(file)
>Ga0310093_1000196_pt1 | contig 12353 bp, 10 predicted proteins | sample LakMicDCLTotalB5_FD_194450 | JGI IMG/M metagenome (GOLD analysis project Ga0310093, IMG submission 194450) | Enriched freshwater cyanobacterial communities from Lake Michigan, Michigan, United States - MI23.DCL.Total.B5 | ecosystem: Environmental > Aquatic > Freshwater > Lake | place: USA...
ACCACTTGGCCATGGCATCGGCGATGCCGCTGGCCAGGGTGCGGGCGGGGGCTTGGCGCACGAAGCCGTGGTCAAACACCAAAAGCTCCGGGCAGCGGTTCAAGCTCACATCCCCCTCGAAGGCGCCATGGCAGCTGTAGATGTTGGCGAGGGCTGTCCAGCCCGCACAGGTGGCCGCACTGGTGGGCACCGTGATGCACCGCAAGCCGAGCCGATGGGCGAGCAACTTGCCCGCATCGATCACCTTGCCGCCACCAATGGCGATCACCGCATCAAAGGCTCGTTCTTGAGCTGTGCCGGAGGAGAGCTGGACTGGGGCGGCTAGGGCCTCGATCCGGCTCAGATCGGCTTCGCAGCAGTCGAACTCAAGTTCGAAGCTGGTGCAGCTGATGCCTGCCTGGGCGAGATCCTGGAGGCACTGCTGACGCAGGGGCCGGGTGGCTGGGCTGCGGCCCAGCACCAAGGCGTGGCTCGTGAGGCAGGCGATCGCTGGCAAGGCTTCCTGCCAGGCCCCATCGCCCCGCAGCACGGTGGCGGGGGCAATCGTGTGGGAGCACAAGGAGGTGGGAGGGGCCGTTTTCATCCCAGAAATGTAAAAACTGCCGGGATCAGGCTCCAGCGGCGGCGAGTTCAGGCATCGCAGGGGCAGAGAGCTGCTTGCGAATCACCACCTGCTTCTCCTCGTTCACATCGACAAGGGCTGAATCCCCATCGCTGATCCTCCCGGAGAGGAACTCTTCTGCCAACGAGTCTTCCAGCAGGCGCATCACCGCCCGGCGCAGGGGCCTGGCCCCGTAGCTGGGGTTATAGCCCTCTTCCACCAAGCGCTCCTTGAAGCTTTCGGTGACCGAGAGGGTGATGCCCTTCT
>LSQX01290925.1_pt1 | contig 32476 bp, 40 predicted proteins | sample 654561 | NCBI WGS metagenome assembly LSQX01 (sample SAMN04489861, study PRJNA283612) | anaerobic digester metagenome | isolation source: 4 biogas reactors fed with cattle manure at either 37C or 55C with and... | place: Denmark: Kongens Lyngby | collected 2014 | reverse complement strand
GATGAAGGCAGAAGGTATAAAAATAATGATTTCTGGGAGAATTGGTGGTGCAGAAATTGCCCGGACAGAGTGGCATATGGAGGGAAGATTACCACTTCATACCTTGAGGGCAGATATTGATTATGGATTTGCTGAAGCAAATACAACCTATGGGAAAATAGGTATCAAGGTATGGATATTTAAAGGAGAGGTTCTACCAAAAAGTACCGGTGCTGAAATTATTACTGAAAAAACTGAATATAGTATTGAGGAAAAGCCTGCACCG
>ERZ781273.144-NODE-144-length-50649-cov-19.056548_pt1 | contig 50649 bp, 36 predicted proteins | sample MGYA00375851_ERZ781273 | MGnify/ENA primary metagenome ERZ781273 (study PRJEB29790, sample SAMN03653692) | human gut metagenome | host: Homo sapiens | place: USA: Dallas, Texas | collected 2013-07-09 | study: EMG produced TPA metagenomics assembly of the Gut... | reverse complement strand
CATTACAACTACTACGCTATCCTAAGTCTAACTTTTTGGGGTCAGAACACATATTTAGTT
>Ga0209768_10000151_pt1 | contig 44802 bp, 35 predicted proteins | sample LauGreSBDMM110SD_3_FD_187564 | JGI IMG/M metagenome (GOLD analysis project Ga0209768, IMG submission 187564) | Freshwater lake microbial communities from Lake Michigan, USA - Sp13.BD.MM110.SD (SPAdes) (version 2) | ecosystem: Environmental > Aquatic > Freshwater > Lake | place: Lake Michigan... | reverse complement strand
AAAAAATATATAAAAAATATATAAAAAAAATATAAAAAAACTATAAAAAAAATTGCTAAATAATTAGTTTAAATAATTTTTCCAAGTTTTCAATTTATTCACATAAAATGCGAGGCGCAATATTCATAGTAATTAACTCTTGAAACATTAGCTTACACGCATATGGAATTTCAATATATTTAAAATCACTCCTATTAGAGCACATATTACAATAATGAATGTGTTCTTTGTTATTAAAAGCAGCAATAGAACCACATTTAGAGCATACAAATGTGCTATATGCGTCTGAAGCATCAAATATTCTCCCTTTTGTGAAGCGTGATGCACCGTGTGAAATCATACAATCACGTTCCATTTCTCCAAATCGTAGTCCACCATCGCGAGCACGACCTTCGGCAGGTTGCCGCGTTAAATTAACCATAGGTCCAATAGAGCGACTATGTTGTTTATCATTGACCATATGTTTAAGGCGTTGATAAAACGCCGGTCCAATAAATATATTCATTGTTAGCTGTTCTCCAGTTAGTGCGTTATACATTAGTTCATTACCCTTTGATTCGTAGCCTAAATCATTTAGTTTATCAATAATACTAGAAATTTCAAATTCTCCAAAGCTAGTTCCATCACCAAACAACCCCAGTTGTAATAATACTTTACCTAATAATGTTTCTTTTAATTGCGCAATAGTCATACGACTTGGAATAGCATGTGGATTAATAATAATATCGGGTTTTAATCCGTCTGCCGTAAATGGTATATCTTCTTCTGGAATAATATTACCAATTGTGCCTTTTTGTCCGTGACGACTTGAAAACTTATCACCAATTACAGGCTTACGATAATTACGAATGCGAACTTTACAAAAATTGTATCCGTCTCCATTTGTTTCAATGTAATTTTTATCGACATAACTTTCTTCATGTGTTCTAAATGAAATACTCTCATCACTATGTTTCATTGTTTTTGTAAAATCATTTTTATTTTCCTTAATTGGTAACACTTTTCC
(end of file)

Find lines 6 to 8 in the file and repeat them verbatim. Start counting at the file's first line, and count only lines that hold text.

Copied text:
CATTACAACTACTACGCTATCCTAAGTCTAACTTTTTGGGGTCAGAACACATATTTAGTT
>Ga0209768_10000151_pt1 | contig 44802 bp, 35 predicted proteins | sample LauGreSBDMM110SD_3_FD_187564 | JGI IMG/M metagenome (GOLD analysis project Ga0209768, IMG submission 187564) | Freshwater lake microbial communities from Lake Michigan, USA - Sp13.BD.MM110.SD (SPAdes) (version 2) | ecosystem: Environmental > Aquatic > Freshwater > Lake | place: Lake Michigan... | reverse complement strand
AAAAAATATATAAAAAATATATAAAAAAAATATAAAAAAACTATAAAAAAAATTGCTAAATAATTAGTTTAAATAATTTTTCCAAGTTTTCAATTTATTCACATAAAATGCGAGGCGCAATATTCATAGTAATTAACTCTTGAAACATTAGCTTACACGCATATGGAATTTCAATATATTTAAAATCACTCCTATTAGAGCACATATTACAATAATGAATGTGTTCTTTGTTATTAAAAGCAGCAATAGAACCACATTTAGAGCATACAAATGTGCTATATGCGTCTGAAGCATCAAATATTCTCCCTTTTGTGAAGCGTGATGCACCGTGTGAAATCATACAATCACGTTCCATTTCTCCAAATCGTAGTCCACCATCGCGAGCACGACCTTCGGCAGGTTGCCGCGTTAAATTAACCATAGGTCCAATAGAGCGACTATGTTGTTTATCATTGACCATATGTTTAAGGCGTTGATAAAACGCCGGTCCAATAAATATATTCATTGTTAGCTGTTCTCCAGTTAGTGCGTTATACATTAGTTCATTACCCTTTGATTCGTAGCCTAAATCATTTAGTTTATCAATAATACTAGAAATTTCAAATTCTCCAAAGCTAGTTCCATCACCAAACAACCCCAGTTGTAATAATACTTTACCTAATAATGTTTCTTTTAATTGCGCAATAGTCATACGACTTGGAATAGCATGTGGATTAATAATAATATCGGGTTTTAATCCGTCTGCCGTAAATGGTATATCTTCTTCTGGAATAATATTACCAATTGTGCCTTTTTGTCCGTGACGACTTGAAAACTTATCACCAATTACAGGCTTACGATAATTACGAATGCGAACTTTACAAAAATTGTATCCGTCTCCATTTGTTTCAATGTAATTTTTATCGACATAACTTTCTTCATGTGTTCTAAATGAAATACTCTCATCACTATGTTTCATTGTTTTTGTAAAATCATTTTTATTTTCCTTAATTGGTAACACTTTTCC